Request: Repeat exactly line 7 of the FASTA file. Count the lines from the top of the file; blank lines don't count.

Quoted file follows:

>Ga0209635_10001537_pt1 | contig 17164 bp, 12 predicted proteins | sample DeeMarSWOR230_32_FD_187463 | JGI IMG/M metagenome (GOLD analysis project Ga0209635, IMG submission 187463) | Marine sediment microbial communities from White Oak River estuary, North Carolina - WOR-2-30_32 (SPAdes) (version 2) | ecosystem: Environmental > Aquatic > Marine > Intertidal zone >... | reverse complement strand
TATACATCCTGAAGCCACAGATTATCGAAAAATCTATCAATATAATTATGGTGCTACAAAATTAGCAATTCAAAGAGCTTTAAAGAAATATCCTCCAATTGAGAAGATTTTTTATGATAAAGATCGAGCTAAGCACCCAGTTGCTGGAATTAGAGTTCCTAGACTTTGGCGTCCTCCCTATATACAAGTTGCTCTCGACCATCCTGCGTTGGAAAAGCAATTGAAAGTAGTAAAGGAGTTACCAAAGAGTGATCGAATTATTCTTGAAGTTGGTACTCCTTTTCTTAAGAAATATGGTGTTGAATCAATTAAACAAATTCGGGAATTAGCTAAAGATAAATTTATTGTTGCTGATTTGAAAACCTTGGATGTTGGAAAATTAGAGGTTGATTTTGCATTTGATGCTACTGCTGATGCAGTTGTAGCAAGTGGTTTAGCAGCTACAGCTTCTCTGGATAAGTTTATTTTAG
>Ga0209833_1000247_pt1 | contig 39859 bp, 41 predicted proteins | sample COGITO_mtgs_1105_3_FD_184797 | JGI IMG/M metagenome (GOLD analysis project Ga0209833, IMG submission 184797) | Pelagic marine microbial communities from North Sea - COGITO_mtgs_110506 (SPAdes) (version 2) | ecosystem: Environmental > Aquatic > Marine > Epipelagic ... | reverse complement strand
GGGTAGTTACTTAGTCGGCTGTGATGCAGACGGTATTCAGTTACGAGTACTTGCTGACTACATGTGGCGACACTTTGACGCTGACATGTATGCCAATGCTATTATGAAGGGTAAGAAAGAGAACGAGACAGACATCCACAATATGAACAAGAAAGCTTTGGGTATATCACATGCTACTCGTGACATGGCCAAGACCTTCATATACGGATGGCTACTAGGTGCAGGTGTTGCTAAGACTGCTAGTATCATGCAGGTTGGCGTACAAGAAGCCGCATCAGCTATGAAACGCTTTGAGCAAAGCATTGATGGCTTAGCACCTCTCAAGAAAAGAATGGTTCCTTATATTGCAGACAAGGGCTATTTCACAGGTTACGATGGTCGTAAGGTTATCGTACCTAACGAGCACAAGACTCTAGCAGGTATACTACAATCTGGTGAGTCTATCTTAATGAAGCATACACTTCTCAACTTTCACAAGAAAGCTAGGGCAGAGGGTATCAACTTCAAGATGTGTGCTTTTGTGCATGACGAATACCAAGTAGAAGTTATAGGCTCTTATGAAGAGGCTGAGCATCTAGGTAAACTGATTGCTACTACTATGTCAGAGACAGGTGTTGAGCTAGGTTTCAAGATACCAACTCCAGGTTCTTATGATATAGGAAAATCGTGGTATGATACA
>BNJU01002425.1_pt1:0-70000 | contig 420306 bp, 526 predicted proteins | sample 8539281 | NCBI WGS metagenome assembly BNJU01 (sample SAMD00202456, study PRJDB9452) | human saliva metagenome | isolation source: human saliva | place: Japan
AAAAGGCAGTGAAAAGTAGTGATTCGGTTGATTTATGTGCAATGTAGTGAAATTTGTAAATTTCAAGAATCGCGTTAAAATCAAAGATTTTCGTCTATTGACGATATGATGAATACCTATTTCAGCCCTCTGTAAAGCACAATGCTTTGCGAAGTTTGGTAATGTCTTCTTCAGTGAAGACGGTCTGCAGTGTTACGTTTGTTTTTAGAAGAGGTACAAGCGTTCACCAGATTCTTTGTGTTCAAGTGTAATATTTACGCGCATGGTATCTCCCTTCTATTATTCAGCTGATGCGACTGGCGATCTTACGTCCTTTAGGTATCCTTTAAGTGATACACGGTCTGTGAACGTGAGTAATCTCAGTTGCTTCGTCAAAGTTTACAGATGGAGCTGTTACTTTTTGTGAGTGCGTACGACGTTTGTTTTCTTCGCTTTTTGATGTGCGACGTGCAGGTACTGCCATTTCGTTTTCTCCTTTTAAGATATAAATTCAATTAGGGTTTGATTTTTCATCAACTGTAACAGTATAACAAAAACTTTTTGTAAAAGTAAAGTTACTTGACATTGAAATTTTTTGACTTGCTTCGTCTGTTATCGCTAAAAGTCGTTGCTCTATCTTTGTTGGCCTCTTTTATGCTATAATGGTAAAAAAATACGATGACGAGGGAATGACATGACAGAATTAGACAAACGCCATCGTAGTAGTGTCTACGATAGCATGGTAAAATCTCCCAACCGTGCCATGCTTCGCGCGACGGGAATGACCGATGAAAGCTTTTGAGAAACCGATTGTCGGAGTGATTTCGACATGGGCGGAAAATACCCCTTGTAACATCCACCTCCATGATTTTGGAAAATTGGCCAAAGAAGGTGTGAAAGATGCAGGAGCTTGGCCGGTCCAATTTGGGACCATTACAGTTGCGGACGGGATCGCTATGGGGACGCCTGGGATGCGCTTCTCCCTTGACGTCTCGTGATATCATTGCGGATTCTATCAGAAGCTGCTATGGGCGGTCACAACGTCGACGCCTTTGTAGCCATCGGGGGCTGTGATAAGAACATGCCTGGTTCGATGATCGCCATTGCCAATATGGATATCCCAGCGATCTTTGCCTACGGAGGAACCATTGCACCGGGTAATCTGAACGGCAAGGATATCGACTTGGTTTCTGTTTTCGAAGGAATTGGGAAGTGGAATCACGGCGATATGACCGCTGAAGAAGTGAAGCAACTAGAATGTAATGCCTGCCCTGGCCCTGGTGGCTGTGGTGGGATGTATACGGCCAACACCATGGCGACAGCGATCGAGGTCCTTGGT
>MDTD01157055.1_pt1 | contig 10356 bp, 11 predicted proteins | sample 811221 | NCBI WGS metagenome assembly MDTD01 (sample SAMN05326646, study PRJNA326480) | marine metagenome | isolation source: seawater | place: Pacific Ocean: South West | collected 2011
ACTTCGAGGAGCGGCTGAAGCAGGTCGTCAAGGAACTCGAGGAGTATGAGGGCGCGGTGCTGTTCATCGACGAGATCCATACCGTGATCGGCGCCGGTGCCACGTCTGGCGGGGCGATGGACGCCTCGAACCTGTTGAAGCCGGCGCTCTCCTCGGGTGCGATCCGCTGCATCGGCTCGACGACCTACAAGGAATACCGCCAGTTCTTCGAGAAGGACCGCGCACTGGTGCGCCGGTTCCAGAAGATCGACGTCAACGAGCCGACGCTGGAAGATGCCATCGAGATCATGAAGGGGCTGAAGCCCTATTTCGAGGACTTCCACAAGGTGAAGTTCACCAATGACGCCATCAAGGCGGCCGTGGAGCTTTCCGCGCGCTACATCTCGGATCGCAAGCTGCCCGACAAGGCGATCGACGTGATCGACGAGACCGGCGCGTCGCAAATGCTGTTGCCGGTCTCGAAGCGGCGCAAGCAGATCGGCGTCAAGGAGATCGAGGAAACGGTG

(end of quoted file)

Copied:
>MDTD01157055.1_pt1 | contig 10356 bp, 11 predicted proteins | sample 811221 | NCBI WGS metagenome assembly MDTD01 (sample SAMN05326646, study PRJNA326480) | marine metagenome | isolation source: seawater | place: Pacific Ocean: South West | collected 2011